It was after 1 a.m. on a Sunday when college freshman Amanda Phillips arrived at the train station. She was nervous about walking alone in the dark to her dorm at Montclair State University in New Jersey.
So Phillips activated a GPS tracking device on her school-issued cell phone that would instantly alert campus police to her whereabouts if she didn’t turn it off in 20 minutes. After a five-minute walk, she safely reached her dorm room, locked the door behind her, and turned off the timer.
“I think this is a great idea. It makes me feel a lot safer. And it’s not even that expensive,” said Phillips, an 18-year-old from Delaware.
Had she not turned the device off, an alarm would have sounded at the campus police station, and a computer screen would have displayed a dot with her location, along with her photo and other personal details.
Montclair is one of the first schools in the United States to offer students a GPS tracking service—which, along with other security technology, is being adopted on more and more campuses in the wake of the Virginia Tech massacre last spring.
Students can use the timer or, in an emergency, activate the GPS technology to alert police instantly.
“Maybe they’re hiding and are hurt. Maybe they wouldn’t want to talk, because they’re hiding behind a desk and the gunman’s in the room. They’d have a better chance of being located,” said campus police Sgt. Paul Giardino.
So far, not many students are using the feature. The university, which has 13,000 undergraduates, said the timers get turned on only about five to 10 times a week.
In the little more than a year that the system has been fully operational, the alarms have gone off only about once per month, and it was a false alarm every time, usually because someone forgot to turn off a timer.
Giardino said the false alarms aren’t nuisances—they are training opportunities for the 32-member police force. “I can get my guys to get out and learn how to handle these,” he said of the alarms.
Two years ago, well before the Virginia Tech shootings, Montclair State made the cell phones mandatory for all first-year students living in dorms at the largely commuter school in suburban New York City. Now, all new full-time undergraduates—whether they live on campus or off—are required to buy them. About 6,000 students have them now.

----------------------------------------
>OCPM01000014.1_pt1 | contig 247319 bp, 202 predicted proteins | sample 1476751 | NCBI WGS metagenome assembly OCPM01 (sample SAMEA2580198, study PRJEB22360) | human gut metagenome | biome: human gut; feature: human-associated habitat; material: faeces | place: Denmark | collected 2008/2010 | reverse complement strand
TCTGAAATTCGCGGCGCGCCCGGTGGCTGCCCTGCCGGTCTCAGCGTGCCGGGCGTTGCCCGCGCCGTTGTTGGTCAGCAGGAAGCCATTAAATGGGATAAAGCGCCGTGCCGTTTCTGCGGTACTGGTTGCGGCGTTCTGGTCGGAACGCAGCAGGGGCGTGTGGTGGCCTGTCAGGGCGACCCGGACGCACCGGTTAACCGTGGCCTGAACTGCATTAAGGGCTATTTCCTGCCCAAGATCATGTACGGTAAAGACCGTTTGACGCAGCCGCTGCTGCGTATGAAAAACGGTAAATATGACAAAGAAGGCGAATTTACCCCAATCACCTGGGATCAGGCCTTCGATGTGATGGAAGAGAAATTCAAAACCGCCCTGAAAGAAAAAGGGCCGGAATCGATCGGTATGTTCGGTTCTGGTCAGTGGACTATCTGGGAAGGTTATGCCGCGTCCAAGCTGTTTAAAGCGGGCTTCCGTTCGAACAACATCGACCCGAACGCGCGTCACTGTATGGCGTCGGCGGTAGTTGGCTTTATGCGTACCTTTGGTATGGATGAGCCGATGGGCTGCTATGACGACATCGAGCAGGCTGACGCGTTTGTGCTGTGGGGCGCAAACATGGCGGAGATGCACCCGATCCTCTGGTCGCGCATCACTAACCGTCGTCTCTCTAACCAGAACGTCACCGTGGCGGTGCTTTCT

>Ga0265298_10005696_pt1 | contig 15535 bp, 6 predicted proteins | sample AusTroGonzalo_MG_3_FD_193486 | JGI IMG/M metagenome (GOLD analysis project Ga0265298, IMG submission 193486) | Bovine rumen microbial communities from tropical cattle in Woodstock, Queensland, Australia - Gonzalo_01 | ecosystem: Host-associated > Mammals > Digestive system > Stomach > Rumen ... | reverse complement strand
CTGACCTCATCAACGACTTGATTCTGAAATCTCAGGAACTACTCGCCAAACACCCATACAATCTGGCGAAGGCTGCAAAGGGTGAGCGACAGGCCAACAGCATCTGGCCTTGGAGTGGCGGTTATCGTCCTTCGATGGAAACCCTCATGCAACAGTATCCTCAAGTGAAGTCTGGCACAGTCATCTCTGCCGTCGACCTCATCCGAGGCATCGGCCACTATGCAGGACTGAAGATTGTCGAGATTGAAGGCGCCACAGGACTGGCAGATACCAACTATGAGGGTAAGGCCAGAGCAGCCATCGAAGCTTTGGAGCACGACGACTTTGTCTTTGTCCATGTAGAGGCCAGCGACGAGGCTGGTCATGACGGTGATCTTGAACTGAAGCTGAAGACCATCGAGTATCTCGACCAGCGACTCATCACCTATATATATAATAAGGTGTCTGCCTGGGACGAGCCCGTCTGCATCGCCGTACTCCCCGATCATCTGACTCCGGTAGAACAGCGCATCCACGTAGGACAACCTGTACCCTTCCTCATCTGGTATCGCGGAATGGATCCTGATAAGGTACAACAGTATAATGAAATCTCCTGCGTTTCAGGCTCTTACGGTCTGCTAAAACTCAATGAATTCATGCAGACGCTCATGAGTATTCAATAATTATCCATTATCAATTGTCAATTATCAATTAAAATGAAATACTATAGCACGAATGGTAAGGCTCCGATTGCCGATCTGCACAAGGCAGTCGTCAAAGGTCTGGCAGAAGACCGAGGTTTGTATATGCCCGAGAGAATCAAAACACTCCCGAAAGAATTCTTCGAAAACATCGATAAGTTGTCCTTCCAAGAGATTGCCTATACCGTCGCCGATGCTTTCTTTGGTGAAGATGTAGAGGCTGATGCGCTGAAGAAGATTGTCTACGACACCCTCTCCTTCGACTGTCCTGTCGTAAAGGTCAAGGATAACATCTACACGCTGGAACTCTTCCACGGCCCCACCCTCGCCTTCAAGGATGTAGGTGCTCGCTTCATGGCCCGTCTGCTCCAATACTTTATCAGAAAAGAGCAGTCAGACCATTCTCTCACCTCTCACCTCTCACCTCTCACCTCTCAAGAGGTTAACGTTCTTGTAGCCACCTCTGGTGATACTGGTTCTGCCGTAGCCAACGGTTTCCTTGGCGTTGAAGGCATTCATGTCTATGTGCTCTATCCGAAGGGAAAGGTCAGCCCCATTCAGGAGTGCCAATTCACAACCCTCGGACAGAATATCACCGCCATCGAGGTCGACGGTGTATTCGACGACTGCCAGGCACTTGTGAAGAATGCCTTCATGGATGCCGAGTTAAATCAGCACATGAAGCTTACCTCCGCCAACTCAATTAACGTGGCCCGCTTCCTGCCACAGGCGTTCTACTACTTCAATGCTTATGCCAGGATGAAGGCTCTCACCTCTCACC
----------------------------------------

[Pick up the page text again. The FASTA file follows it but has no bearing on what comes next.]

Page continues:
Karen Pennington, vice president for campus life, said she and others on campus wanted to use the phones for instruction—letting professors take instant polls in class, for instance—and for safety as well.
Although students praise the safety features, some grumble that the phones are mandatory and that they must be bought through the school for $210 per semester, on top of tuition and fees totaling more than $7,600 a year.
The phones come with free, unlimited text messaging, the capability to read campus eMail, free calls after 7 p.m., and free calls to other Sprint phones—but only 50 minutes per month of anytime talking. Students must pay extra to add minutes. And though students pay by the semester, the phones work year-round.
The university contracted with the New York-based company Rave Wireless for the safety technology and Sprint for the cell-phone service. Montclair State said it is not making money on the deal. It said the total cost is around $2 million per year—almost exactly what the school collects from students to fund it.
Sprint added cell towers so that virtually every inch of the campus gets service.
Raju Rishi, co-founder of Rave, said Montclair State was the first to use the safety feature, called Rave Guardian. A half-dozen other schools, including nearby Fairleigh Dickinson University and the University of North Carolina, now use similar systems, Rishi said.
Rishi said campus police are not monitoring the movements of students who don’t turn on the GPS feature. “There’s no Big Brother,” Rishi said. “You need a subpoena to locate somebody against [her or his] will.”
Security on Campus, a King of Prussia, Pa.-based advocacy group, gave Montclair State an award for the innovation. The group’s vice president, Catherine Bath, said the technology will probably become more widespread.
“When I’m out walking my dog at night, I would love to have one of these,” she said.